Yesterday, the SPD fraction in the parliament of Trier invited to a panel discussion about "Facebook in urban planning", which took place in the venerable baroque halls of the electroral palace. No question I had to be there. The discussion brought a lot of interesting aspects to light, but missed a chance regarding liquid democracy.
A couple of months ago, "Facebook in urban planning" was a hot topic, because of the events around the Aral station in the Ostallee of Trier, when the parliament decided to extend the lease with the leaseholder after a Facebook fanpage and an online petition. 16vor has written summary of what happened (only available in German), and you can start with this discussion between Marcus Stölb and Thomas Brück.
Participants in the discussion, led by Michael Schmitz (@volksfreundchen), were:
- Prof. Dr. Winfried Thaa of the political sciences in Trier
- Malu Dreyer, minister for social affairs in Rheinland-Pfalz
- Daniel Reichert of liquid feedback
- Prof. Dr. Bernd Hamm, sociologue, Lokale Agenda 21
Social networks: a chance for mobilization, but a chance missed regarding liquid democracy
Winfried Thaa gave a political assessment of the phenomenon: While Facebook surely changes the ways of political participation, he pointed out that his ambivalent opinion regarding this development. Social media thus have a great potential to mobilize, but are not adequate means to find a quantitative majority. The researcher also was very critical towards the potential of discussions on Facebook.
Daniel Reichert explained the goals of the association liquid feedback: observing how society changes and trying to find answers for politics to go along this way. He noticed learning in the political field, but also the open question how more people can be motivated to participate.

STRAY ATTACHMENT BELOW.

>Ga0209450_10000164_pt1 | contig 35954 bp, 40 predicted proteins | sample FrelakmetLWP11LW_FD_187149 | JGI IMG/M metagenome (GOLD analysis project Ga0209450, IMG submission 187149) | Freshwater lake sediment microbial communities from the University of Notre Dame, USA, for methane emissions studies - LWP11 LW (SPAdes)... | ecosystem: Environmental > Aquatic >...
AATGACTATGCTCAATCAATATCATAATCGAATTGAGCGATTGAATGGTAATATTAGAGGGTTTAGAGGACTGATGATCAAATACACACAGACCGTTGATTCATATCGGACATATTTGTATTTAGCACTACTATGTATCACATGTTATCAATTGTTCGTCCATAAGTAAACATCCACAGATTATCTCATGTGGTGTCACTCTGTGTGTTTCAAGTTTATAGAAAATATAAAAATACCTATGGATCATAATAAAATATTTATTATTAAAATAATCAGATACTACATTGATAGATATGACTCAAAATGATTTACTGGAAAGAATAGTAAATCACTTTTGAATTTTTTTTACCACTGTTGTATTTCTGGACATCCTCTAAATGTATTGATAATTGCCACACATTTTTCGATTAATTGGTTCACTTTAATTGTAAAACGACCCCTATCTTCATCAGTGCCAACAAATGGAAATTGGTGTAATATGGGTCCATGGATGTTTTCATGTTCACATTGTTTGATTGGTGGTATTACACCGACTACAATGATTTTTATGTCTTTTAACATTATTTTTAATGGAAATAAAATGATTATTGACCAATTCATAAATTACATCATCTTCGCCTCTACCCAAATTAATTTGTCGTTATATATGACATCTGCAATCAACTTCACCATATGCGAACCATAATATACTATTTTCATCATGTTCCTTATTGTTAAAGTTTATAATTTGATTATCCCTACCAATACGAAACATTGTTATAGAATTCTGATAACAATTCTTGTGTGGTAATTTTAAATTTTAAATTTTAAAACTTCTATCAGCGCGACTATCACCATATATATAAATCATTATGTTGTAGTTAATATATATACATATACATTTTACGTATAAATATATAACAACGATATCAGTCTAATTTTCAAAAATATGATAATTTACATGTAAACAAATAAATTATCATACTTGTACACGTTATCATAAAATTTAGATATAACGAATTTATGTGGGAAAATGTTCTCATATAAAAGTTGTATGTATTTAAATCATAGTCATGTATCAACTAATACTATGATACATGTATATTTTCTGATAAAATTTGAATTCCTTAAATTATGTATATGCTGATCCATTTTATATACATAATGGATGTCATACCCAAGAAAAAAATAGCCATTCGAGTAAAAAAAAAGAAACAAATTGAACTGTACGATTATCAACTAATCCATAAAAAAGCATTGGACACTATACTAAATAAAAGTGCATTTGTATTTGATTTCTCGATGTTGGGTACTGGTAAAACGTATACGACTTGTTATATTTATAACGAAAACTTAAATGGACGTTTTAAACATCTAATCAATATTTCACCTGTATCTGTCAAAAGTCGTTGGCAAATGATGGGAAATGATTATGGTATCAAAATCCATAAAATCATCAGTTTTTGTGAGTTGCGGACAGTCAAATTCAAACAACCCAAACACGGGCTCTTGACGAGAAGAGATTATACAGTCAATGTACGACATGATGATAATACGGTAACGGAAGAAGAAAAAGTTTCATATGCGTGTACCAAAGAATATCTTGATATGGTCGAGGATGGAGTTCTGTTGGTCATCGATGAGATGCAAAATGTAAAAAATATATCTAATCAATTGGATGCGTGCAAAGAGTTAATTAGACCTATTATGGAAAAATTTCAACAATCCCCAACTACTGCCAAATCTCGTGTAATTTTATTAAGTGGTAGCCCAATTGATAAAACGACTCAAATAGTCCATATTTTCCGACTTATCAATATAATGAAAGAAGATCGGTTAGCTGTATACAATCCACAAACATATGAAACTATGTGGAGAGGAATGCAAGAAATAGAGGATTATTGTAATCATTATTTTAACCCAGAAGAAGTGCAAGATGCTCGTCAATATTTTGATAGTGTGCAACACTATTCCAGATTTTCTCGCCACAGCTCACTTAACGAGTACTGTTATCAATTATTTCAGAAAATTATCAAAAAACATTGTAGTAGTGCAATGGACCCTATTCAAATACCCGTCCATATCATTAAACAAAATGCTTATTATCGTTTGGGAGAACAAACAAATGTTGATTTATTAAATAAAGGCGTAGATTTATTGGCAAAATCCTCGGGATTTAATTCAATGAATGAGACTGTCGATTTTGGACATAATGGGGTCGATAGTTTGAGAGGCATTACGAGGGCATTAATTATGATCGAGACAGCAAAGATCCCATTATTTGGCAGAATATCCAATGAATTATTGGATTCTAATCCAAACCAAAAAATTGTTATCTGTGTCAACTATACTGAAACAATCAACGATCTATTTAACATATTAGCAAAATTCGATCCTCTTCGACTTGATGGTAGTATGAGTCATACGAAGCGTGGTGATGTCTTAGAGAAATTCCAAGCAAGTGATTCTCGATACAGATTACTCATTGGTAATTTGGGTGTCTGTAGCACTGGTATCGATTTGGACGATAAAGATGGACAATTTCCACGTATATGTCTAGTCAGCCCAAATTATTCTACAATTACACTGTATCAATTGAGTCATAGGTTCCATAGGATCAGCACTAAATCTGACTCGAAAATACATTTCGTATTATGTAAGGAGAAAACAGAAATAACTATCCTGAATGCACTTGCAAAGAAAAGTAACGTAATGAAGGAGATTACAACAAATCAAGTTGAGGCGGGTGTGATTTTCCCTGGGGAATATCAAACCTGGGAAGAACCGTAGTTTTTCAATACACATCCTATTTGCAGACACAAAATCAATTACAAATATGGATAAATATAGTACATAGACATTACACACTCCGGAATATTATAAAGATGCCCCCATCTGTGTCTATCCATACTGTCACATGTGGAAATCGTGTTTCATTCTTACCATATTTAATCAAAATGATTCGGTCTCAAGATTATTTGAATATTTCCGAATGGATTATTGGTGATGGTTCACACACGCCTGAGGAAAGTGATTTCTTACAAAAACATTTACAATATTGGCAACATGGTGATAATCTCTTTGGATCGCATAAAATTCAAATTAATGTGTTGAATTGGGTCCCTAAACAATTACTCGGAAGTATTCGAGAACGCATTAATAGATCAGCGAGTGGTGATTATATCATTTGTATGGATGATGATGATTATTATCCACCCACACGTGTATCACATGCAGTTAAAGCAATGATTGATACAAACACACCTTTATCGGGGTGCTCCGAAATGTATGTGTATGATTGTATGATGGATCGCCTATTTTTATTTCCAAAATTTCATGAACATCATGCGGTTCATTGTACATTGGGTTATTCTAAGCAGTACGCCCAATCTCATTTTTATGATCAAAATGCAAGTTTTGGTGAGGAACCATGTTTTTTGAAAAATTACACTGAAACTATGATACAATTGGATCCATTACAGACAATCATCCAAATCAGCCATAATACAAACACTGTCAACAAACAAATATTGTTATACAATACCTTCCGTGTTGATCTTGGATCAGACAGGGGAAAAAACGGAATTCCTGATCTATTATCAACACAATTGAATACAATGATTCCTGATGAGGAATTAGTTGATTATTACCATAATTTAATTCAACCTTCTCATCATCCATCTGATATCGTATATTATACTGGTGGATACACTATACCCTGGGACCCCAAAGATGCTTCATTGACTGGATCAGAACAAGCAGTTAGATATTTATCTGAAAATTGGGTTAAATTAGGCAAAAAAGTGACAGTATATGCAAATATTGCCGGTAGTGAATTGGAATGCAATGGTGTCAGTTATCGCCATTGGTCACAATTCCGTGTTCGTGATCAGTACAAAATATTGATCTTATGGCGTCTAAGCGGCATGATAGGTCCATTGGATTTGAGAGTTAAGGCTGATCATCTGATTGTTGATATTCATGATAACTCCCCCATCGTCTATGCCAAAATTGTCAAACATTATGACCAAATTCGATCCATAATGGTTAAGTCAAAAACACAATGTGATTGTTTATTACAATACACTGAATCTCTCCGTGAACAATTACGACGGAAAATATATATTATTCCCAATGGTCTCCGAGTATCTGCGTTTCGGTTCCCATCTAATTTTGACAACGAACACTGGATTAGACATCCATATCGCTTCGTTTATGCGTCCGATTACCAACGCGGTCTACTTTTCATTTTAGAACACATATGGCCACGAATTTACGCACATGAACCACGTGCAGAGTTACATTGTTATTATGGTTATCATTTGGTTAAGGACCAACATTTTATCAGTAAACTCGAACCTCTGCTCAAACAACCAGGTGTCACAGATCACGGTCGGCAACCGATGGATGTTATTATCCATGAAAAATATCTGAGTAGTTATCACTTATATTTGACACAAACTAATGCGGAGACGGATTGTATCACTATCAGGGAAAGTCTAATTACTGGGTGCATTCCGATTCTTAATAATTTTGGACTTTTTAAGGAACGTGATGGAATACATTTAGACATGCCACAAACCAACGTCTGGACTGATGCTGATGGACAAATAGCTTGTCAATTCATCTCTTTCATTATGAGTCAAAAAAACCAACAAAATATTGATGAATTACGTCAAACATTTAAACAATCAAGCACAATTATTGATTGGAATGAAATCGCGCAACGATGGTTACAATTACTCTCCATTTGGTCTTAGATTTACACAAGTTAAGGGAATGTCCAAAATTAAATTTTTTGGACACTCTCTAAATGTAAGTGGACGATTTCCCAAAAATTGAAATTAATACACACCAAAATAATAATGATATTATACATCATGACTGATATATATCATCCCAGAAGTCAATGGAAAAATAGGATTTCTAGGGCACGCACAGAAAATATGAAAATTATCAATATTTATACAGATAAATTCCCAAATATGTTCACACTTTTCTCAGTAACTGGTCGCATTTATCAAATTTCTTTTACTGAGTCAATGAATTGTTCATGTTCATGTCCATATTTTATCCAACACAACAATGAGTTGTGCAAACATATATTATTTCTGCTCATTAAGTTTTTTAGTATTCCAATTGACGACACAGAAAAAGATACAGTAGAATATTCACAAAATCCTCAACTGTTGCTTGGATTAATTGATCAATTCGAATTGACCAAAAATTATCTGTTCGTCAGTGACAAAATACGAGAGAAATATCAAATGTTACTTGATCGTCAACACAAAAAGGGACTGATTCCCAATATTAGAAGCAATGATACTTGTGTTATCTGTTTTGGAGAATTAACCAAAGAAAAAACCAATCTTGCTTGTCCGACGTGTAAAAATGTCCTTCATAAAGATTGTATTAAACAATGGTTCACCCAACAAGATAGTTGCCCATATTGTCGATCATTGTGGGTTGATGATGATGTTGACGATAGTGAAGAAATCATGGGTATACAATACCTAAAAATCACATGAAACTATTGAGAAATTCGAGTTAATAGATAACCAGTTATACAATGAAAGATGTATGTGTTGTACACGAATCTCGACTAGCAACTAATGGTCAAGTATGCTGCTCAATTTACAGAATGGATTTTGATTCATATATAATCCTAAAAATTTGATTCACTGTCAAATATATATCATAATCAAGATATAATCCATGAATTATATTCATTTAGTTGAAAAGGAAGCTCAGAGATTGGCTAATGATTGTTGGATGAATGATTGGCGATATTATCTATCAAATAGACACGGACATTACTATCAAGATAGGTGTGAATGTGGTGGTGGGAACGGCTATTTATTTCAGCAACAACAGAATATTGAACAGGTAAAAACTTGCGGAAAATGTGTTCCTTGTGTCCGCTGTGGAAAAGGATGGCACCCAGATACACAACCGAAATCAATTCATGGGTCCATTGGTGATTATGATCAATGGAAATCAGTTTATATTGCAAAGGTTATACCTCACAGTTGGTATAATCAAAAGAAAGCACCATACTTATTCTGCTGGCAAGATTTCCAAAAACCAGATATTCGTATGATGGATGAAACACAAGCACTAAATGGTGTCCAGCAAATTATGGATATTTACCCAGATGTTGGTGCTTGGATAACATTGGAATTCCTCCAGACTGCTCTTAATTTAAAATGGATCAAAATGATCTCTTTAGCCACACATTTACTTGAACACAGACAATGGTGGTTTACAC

In this regard, a shortfall of the organizers became apparent: with projects like the software Adhocracy, liquid feedback is an example of innovative platforms of citizen participation. Furthermore, this was one of the rare occasions to have somebody from such a project in Trier. I therefore do not understand why the organizers did not take the opportunity of a short introduction at the beginning of the discussion – a shortcoming which became apparent in the many questions regarding liquid democracy.
Citizen participation in Trier, fifteen times
Klaus Jensen reported on the positive experiences with the citizen balance, where 2,000 people are participating. In total, there are 15 methods of citizen participation in Trier, with those based on the internet as the most recent. Jensen welcomed this development, but also said that you have to weight the clicks.
Minister Malu Dreyer showed a strong interest in social media and said she is also using Facebook. In politics, however, there were no rules, and especially the socially weak parts of the population are difficult to reach with forms of participation.
Bernd Hamm called the debate around participation on the internet a "symptom of discomfort regarding the representative democracy". He observed four kinds of citizen participation:
- Facebook: quick, but also a bit irrelevant
- citizen participation regarding the reform of administration: stage-managed from the top and therefore dead on arrival